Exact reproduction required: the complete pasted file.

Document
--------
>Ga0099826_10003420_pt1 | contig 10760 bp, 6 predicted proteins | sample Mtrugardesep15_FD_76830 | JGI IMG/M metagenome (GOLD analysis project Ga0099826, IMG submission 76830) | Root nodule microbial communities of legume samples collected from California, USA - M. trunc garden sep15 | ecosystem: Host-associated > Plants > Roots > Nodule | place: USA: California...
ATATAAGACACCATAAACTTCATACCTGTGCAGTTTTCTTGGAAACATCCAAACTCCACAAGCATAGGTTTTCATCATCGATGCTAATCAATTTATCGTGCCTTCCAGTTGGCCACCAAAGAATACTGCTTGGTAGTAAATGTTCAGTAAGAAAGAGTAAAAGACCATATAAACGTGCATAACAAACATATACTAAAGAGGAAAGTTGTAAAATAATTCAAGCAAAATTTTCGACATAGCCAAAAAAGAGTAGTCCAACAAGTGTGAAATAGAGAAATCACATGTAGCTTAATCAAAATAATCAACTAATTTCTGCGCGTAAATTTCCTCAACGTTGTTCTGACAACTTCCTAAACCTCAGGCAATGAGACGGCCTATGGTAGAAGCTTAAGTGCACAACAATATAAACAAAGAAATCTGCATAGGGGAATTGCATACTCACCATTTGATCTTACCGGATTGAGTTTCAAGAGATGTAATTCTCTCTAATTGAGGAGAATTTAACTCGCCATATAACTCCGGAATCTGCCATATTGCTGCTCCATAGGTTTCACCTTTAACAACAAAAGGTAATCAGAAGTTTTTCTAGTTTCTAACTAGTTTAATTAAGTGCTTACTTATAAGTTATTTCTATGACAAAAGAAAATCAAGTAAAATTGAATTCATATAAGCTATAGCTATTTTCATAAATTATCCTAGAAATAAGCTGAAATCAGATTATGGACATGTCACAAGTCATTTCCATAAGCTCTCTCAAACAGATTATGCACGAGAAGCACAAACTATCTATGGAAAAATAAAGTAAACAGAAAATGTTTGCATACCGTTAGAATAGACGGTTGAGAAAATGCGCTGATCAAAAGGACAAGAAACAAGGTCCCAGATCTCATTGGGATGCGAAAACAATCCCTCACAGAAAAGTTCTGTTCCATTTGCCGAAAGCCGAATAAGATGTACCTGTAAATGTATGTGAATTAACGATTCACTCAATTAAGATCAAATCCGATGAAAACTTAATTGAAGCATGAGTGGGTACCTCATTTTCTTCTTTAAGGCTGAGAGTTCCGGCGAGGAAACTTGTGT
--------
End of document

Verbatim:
>Ga0099826_10003420_pt1 | contig 10760 bp, 6 predicted proteins | sample Mtrugardesep15_FD_76830 | JGI IMG/M metagenome (GOLD analysis project Ga0099826, IMG submission 76830) | Root nodule microbial communities of legume samples collected from California, USA - M. trunc garden sep15 | ecosystem: Host-associated > Plants > Roots > Nodule | place: USA: California...
ATATAAGACACCATAAACTTCATACCTGTGCAGTTTTCTTGGAAACATCCAAACTCCACAAGCATAGGTTTTCATCATCGATGCTAATCAATTTATCGTGCCTTCCAGTTGGCCACCAAAGAATACTGCTTGGTAGTAAATGTTCAGTAAGAAAGAGTAAAAGACCATATAAACGTGCATAACAAACATATACTAAAGAGGAAAGTTGTAAAATAATTCAAGCAAAATTTTCGACATAGCCAAAAAAGAGTAGTCCAACAAGTGTGAAATAGAGAAATCACATGTAGCTTAATCAAAATAATCAACTAATTTCTGCGCGTAAATTTCCTCAACGTTGTTCTGACAACTTCCTAAACCTCAGGCAATGAGACGGCCTATGGTAGAAGCTTAAGTGCACAACAATATAAACAAAGAAATCTGCATAGGGGAATTGCATACTCACCATTTGATCTTACCGGATTGAGTTTCAAGAGATGTAATTCTCTCTAATTGAGGAGAATTTAACTCGCCATATAACTCCGGAATCTGCCATATTGCTGCTCCATAGGTTTCACCTTTAACAACAAAAGGTAATCAGAAGTTTTTCTAGTTTCTAACTAGTTTAATTAAGTGCTTACTTATAAGTTATTTCTATGACAAAAGAAAATCAAGTAAAATTGAATTCATATAAGCTATAGCTATTTTCATAAATTATCCTAGAAATAAGCTGAAATCAGATTATGGACATGTCACAAGTCATTTCCATAAGCTCTCTCAAACAGATTATGCACGAGAAGCACAAACTATCTATGGAAAAATAAAGTAAACAGAAAATGTTTGCATACCGTTAGAATAGACGGTTGAGAAAATGCGCTGATCAAAAGGACAAGAAACAAGGTCCCAGATCTCATTGGGATGCGAAAACAATCCCTCACAGAAAAGTTCTGTTCCATTTGCCGAAAGCCGAATAAGATGTACCTGTAAATGTATGTGAATTAACGATTCACTCAATTAAGATCAAATCCGATGAAAACTTAATTGAAGCATGAGTGGGTACCTCATTTTCTTCTTTAAGGCTGAGAGTTCCGGCGAGGAAACTTGTGT